Happy Mother’s Day to all Mothers, young and old. This is but one special day, however, I think most will agree that every day is Mother’s Day… Or should be. Nothing can compare with the love, safety, and security Mothers provide.
Frances Vernon Escue Dowlearn left us suddenly in a car accident. We were not prepared as she was in very good health. I then realized that every noteworthy accomplishment and good deed I had ever done was to please her. She still lives within me. The memories and old pictures surround me. Her teaching has served me well.
Mothers grow us up. They also grow plants. In doing so, they teach us about Nature. Many grow food and teach us how to pick and prepare it. Others grow flowers for our spiritual benefit. Some grow both.
I still have many plants that were handed down from my Mother through her Mother. I have grown and sold many pecan trees that were gathered from the huge old tree that still survives at the house I grew up in. That gift from Grandma is now spread far and wide throughout Texoma. The realization that I play a part in this makes me happy.
As we grow older and raise our own children the teachings and life experiences always come back. We remember the source. It was my Mother who took me out back and had me dig a hole to plant a peach pit. She showed me in the most practical manner possible why we had that hard thing in the middle of something so juicy and sweet. I don’t remember how long it took but one day she took me to the spot and showed me the young sprout. I was perhaps the age of three. “That is not a peach,” I exclaimed. “No,” she said, “It is a tree that will grow peaches.” It grew and made good sweet fruit.
I had to jump the fence and swipe a peach to find that out. We had moved to our new house and the old place on Ave. R was just a rental. Although we repeated the experiment at our new house (at my insistence), the new tree did live long enough to bear good sweet fruits but did not live long. The last time I saw my first tree on Ave. R I was 27 years old, driving around killing time with some friends. I was proud of that tree.
By the time I was in my thirties, I had found my chosen profession. Although I love the art of growing food and helping others design and build outdoor living spaces, I have always thought that growing and planting trees is the most important thing I do. Many will outlive me and their owners and perhaps even the manmade structures we build. Many of the trees I have planted out here at our house have not lived long but some have. Those successful trees have kept me going as I continue to study and observe. At age 68 I am still fully engaged in learning from our collective Mother… Mother Nature.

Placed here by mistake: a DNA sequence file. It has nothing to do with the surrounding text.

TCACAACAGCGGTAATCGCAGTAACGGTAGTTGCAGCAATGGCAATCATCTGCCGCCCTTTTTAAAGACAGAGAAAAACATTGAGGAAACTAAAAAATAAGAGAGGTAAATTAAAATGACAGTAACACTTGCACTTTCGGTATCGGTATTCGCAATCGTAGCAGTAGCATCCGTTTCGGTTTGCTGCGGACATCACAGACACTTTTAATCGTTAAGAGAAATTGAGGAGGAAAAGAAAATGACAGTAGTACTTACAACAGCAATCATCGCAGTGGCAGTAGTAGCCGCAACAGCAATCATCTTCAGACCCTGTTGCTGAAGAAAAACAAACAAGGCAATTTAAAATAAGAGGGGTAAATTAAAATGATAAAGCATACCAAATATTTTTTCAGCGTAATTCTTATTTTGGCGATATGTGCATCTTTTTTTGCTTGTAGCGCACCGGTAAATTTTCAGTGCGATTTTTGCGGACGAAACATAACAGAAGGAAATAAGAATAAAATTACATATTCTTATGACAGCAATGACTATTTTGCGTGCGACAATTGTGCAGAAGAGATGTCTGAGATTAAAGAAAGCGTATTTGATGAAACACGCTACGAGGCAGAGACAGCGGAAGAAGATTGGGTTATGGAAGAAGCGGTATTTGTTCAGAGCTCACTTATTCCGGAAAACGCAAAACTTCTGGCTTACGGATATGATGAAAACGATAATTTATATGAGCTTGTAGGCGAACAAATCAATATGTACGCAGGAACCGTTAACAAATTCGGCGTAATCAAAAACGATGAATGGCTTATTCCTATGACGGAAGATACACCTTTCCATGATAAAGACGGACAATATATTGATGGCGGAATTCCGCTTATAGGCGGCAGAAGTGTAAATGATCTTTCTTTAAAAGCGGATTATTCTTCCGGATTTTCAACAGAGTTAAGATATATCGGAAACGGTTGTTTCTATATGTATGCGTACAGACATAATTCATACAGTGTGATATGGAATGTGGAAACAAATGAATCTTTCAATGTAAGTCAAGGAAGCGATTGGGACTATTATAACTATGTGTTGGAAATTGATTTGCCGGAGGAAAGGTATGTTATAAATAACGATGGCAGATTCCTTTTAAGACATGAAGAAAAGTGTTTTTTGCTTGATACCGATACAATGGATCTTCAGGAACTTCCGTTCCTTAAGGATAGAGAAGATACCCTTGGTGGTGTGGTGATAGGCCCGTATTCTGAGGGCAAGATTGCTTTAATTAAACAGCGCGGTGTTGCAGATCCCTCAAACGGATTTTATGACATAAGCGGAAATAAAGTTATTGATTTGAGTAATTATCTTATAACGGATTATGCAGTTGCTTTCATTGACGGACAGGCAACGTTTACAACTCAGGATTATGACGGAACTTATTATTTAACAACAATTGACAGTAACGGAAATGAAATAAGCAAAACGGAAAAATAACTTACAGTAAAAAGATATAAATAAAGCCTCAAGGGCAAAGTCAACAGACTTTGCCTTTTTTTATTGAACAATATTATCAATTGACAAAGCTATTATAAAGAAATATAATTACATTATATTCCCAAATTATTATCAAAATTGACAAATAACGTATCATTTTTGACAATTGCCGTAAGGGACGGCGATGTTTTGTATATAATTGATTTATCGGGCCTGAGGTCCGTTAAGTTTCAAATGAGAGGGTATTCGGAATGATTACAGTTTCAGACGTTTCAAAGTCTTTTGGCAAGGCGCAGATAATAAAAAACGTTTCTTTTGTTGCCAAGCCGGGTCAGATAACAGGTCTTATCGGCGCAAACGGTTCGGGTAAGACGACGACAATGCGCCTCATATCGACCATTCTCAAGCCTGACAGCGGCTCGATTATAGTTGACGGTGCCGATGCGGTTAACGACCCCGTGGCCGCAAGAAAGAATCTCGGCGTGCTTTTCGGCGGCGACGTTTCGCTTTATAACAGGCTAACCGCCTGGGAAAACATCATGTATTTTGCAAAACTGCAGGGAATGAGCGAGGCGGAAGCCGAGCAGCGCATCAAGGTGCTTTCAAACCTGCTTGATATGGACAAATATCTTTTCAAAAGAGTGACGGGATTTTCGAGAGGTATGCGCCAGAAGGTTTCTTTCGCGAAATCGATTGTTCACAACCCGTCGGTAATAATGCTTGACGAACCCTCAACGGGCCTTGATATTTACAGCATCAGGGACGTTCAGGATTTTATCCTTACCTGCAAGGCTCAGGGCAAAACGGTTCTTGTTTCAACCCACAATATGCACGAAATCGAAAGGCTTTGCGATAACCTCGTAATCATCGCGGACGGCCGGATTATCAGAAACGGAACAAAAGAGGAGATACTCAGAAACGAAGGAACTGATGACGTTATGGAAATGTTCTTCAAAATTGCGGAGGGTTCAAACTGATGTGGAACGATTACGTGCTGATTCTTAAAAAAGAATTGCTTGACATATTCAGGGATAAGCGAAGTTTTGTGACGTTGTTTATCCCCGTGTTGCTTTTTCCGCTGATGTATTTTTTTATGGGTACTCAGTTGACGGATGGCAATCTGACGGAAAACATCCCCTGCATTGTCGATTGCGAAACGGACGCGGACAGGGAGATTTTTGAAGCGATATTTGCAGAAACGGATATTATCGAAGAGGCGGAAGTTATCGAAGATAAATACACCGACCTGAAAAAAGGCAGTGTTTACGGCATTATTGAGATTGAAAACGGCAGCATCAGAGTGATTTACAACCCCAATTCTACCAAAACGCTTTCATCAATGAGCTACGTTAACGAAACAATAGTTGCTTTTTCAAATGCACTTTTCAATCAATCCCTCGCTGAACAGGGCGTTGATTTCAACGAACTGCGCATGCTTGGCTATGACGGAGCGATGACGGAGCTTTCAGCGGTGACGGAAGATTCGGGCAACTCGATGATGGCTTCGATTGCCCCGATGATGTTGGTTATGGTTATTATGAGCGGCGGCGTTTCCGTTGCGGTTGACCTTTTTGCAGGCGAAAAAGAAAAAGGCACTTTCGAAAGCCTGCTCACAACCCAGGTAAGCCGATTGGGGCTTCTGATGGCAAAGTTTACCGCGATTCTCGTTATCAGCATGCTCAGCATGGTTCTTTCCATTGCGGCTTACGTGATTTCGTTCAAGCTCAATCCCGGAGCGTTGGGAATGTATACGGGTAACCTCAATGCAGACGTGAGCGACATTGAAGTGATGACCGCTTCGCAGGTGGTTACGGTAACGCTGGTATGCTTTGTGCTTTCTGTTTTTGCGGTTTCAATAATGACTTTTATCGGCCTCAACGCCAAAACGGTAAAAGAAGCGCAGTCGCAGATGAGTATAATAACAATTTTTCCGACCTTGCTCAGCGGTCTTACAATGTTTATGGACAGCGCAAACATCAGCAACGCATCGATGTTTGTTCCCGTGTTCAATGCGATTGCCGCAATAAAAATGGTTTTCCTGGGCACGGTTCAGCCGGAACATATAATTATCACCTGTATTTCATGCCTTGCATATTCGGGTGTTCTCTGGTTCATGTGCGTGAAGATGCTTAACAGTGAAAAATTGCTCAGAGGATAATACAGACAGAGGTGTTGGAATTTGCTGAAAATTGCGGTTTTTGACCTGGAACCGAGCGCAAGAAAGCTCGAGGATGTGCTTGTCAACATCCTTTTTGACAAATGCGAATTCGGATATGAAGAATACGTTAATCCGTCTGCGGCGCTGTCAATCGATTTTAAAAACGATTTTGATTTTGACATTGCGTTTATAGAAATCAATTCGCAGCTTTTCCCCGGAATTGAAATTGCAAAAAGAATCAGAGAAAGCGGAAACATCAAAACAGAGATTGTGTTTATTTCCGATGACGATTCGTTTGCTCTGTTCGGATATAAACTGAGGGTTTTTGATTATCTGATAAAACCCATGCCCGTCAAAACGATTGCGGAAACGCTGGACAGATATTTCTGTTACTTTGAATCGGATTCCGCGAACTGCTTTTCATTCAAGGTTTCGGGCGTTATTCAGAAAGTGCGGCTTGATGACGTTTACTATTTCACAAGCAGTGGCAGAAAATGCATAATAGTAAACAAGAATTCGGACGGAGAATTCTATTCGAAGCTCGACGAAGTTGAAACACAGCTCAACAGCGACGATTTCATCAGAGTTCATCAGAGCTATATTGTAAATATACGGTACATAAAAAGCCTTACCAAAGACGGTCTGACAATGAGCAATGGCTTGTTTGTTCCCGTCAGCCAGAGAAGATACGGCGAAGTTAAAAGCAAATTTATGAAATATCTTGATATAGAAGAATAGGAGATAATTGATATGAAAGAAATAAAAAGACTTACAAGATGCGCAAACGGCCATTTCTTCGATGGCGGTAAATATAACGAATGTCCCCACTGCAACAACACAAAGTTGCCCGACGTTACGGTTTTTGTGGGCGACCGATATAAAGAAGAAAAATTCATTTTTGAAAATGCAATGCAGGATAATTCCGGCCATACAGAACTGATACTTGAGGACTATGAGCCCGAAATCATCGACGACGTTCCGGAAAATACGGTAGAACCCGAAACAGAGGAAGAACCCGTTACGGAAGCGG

Both the pecan and peach taught me another life lesson. That is that seed grown trees, as opposed to grafted trees, will tend to possess the traits of their immediate parents. The seed pecan from Grandma’s Burkett tree (likely a grafted tree) was round like the original Burkett just not quite as large. Both peaches we planted were pollinated by other sweet peaches so naturally they made sweet peaches.
This taught me that the teachings I got from modern day agriculture experts were not entirely accurate. They led me to believe that you must have a grafted tree to insure a good quality fruit or nut. We still sell grafted trees but I have in my possession an heirloom seed grown tree given to me by Mary (Happy Mother’s Day to Mary) and John Rhoades. This tree, which we have named the Benson peach was brought to the U.S. by Mary’s family. The peach traveled with family from North Carolina to Georgia and finally Lakeside City, Texas. The Benson makes a white peach that flowers early and ripens in late summer. A “late peach.” Late peaches are not recommended or planted by local peach farmers due to the advice given by modern ag science. Yet, these Benson peaches are the most vigorous growing peaches I have ever attempted. They still have young fruits hanging tough despite this year’s late freeze. We’ll see if they will make it through summer. My three year old trees have yet to make a ripe fruit but trees of the same age planted by mutual friends of the Rhoades made a bumper crop last year.
Right… So, we need a rain. A few of us in Texoma did get under some thunder last week. We saw some light rain (less than a 10th”) here at the house. Even that little bit cheered me up. Temps are back to normal for the time being. I’m due to plant some stuff today. Always the optimist…
I want to thank all those who came to buy plants to honor their Mothers. Saturday was a very good day at the nursery. We were busy all day. That will help us survive the losses due to the “you-know-what” virus. Pray this will come to pass soon and pray for rain. Thank you!